3. Choose the process that matches how you'll use your refurbished furniture

Refurbished furniture can be almost anything you want, from decorative to utilitarian. What's important is to make sure that the way you're refurbishing it is appropriate for the way you'll end up using it.

For example, if you're refurbishing a kitchen chair, you might not want to reupholster it with a soft seat that'll be hard to clean. Likewise, a lounge chair probably shouldn't be fitted with a hardwood seat. If you're refinishing old deck chairs that'll be used outside, finish them with an oil-based coating rather than lacquer or shellac to make sure your hard work (and the furniture itself) can survive the elements.

Keep the end product in mind when planning your furniture refurbishing project. Do your research on the right methods and process to use for that specific application. Here are a few links to get you started:

4. Really clean it before refurbishing

The only way you can give a piece of refurbished furniture a new start is to give it a deep clean first. Some refurbishing projects are a process pulling away years of use to bring it back to life. You might be looking at a lot of gunk, stain, paint, and blemishes on top of the furniture you're looking to save – and your first step is to wipe it all away.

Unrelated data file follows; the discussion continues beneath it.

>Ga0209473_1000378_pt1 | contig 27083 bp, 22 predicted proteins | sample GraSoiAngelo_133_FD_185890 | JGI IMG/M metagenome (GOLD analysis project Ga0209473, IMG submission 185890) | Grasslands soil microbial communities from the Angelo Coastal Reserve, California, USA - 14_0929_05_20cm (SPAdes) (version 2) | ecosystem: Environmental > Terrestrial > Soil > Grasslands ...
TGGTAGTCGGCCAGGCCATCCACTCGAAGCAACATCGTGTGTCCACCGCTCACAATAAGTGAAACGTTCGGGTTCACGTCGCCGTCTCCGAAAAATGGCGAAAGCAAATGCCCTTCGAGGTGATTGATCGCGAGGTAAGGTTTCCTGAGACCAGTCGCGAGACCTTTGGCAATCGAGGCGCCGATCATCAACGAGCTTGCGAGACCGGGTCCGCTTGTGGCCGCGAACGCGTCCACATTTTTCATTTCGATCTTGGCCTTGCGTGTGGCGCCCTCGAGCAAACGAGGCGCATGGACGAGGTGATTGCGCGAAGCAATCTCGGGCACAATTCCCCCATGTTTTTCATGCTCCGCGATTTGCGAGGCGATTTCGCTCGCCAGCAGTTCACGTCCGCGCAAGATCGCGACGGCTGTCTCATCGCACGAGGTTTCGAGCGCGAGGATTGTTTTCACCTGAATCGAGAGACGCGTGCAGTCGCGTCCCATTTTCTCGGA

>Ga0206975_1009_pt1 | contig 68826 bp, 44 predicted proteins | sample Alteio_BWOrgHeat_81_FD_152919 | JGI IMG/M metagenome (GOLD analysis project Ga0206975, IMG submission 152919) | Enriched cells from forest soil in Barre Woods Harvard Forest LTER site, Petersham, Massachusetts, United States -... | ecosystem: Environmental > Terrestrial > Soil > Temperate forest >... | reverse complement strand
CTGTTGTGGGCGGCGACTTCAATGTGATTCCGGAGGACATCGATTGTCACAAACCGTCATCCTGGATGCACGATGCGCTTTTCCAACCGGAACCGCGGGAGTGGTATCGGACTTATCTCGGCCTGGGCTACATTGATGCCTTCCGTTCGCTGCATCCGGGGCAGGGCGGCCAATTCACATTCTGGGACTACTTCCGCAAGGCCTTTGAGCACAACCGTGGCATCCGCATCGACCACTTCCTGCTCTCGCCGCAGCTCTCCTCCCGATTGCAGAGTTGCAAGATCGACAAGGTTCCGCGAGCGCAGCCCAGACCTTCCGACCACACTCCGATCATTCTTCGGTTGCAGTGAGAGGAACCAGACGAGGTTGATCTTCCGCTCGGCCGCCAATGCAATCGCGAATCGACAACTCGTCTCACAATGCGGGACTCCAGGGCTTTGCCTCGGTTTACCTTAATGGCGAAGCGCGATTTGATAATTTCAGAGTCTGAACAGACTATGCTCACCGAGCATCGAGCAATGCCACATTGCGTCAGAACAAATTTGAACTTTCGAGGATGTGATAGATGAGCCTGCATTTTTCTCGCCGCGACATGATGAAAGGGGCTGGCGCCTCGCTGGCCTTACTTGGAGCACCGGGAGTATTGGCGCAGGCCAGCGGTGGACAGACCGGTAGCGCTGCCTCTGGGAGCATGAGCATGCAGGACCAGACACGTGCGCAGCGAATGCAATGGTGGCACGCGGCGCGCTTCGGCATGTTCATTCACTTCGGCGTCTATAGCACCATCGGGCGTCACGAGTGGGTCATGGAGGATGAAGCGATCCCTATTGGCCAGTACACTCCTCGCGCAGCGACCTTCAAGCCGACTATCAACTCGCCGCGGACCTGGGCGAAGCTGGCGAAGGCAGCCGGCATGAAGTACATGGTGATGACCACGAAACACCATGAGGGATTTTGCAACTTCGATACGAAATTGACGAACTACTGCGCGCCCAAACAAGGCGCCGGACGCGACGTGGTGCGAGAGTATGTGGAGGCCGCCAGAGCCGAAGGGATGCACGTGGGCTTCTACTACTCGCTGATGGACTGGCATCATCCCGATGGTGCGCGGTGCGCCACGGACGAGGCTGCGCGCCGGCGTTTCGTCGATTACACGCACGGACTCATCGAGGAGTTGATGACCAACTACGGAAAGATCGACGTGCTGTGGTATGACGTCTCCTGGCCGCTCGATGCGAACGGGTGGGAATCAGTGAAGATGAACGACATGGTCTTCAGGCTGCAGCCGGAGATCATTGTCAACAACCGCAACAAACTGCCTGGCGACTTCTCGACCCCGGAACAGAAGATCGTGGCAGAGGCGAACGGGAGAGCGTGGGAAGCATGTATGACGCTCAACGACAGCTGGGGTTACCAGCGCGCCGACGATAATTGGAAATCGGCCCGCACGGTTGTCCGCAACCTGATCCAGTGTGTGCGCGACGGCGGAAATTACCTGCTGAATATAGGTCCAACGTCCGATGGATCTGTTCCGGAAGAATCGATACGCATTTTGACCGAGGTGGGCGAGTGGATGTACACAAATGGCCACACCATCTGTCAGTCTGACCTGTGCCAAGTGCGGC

It all depends on what look you're going for. Wood furniture needs to be cleaned, dried, stripped, sanded, and more before it's ready to start painting or staining. Click here to read a crash course on cleaning and refinishing wood furniture. Metal objects should be cleaned thoroughly and all paint should be removed (often by boiling and scraping gently) before you polish or re-chrome them. Here's a handy guide on restoring rusty metal, instructions on removing paint from metal, and how to clean dirty or tarnished metal without harsh chemicals.

5. Give yourself plenty of room and fresh air

A lot of refurbishing techniques require harsh substances like sealants, primer, and stains, many of which are harmful to your lungs. Never use any chemicals, paints, or stains in a closed space.

For best results, wear protective gear (including gloves, protective glasses, and clothes you don't mind ruining) and set up your workspace one of two ways:

  • Work outside on a dry day without much wind. Lay down a tarp in the backyard and do as much of the chemical application out there as possible.

  • If that's not possible, work inside with the windows open. Lay down the tarp in a large, open area of your house (or in the garage) and open as many windows as possible. Set up an oscillating fan to keep the air moving outside, where it can't do you any harm.

All it takes to ace your next refurbished furniture project is confidence, elbow grease, a little bit of know-how, and the right stuff – and ReStore can help with all of those. Stop by either ReStore location for refurbishing tools, materials, paint, stain, hardware, advice, and even a piece of furniture to practice on!

ReStore is your DIY headquarters

Topics: How To, DIY, Tips and Tricks, 2021, Project Ideas